BMI, the performing rights organization, today announced that the BMI rate court has approved an interim license agreement for radio stations streaming their over-the-air broadcast signals on the Internet.
The agreement is available to radio stations represented by the Radio Music License Committee (RMLC), which is currently involved with BMI in a proceeding in the United States District Court for the Southern District of New York to determine final license fees and terms for broadcasting music in the BMI repertoire over-the-air and streaming broadcast signals on the Internet. In the proceeding, the RMLC’s position is that stations do not need a separate BMI license for streaming their over-the-air signals and should not have to pay separate fees to BMI. BMI’s position is that a separate license is required and that stations should pay 1.8% of gross revenues (less certain deductions) from their web sites, the same as the proposed over-the-air broadcast rate.
BMI has been licensing radio stations’ broadcasts on the Internet since 1998 and was the first performing rights organization to license music on the web with a license issued in April 1995. The Internet streaming license was agreed to by BMI and the RMLC as an interim measure pending the outcome of the rate court proceeding. The agreement will be offered to a majority of U.S. radio stations that are re-broadcasting their signals on the Internet. According to BRS Media, there are approximately 1,800 radio stations simulcasting their signals on the Internet.
BMI’s interim fees for stations already covered by a BMI blanket license will be 1.605% of the station’s streaming Internet revenue. This rate is the same as the interim rate those stations pay BMI for over-the-air broadcasting. BMI per program-licensed stations who simulcast their stations’ signal will pay the same net effective license fee as their over-the-air per program rate. The minimum fee for all stations streaming BMI music is $259 per year commencing in 2001 and increasing by CPI annually. The agreement also provides for retroactive coverage for stations that may have been streaming their signals online since 1997. The interim fees may be subject to either an upward or a downward adjustment based upon the court’s final decision in the rate proceeding.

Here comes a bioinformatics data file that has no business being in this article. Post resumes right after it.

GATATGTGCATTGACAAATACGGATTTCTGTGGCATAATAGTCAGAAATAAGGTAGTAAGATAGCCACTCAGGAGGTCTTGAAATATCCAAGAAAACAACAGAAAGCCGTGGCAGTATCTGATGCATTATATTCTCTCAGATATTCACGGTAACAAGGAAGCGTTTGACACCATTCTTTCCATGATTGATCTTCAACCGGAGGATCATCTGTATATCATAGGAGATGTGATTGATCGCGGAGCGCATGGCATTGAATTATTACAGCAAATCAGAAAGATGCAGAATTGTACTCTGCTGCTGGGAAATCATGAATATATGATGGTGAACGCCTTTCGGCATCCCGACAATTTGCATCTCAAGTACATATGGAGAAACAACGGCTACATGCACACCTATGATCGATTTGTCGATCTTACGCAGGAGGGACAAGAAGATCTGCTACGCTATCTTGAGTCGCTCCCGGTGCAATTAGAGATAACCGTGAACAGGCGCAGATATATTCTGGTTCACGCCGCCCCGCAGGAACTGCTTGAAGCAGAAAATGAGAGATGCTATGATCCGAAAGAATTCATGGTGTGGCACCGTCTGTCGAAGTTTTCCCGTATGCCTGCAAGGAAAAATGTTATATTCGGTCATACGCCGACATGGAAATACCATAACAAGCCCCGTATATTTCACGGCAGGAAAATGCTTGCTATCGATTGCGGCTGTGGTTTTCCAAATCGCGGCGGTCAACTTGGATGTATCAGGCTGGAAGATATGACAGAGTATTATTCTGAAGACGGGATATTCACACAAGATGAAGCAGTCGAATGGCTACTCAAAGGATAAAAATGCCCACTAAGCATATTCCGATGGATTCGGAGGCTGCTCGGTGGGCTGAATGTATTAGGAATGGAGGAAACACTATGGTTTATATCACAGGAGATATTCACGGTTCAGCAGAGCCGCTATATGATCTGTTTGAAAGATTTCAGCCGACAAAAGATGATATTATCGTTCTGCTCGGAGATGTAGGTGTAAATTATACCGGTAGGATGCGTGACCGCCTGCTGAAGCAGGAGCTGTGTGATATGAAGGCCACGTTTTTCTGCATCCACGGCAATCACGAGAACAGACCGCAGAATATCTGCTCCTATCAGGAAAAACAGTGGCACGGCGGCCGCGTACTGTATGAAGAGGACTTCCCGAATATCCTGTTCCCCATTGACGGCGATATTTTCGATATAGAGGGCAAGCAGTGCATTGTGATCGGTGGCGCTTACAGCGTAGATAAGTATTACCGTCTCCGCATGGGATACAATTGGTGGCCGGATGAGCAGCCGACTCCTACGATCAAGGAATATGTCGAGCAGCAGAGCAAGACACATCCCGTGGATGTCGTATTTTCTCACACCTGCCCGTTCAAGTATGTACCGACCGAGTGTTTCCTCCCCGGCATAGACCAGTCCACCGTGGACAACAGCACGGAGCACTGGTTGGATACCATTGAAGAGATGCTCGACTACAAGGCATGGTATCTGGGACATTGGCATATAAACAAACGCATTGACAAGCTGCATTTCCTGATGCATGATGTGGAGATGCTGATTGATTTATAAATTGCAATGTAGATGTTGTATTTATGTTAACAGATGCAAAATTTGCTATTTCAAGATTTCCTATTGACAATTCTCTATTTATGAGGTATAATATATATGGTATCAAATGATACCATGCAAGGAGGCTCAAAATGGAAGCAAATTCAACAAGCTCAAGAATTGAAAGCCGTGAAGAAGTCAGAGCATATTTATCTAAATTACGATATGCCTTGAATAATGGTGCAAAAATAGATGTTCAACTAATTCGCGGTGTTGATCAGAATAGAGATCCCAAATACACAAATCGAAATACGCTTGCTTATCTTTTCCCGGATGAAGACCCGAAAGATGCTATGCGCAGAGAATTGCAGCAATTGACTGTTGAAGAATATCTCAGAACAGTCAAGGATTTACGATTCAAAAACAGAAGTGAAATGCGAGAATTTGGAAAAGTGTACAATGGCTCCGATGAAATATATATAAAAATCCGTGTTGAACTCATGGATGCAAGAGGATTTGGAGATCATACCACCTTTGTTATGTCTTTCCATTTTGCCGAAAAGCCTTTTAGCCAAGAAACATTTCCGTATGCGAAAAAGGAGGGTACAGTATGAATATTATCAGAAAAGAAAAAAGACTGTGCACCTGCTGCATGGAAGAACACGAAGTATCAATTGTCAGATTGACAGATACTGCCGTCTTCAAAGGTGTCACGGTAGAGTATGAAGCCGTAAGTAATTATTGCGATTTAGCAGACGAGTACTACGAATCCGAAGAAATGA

“BMI believes that streaming will increasingly become an important way for stations to extend their brand and image and connect with their listeners,” said John Shaker, Senior Vice President, Licensing, BMI. “Radio stations that stream their signal over the Internet also affords BMI writers, publishers and composers greater exposure of their music and hopefully an additional source of income in years to come.”
BMI, founded in 1940, is one of the few established music companies to embrace the Internet to proactively develop new revenue streams for songwriters. BMI.com’s Digital Licensing Center provides Internet companies with an instant, simple Klik-Thru(TM) licensing solution to legally stream any of its approximately 4.5 million registered musical works.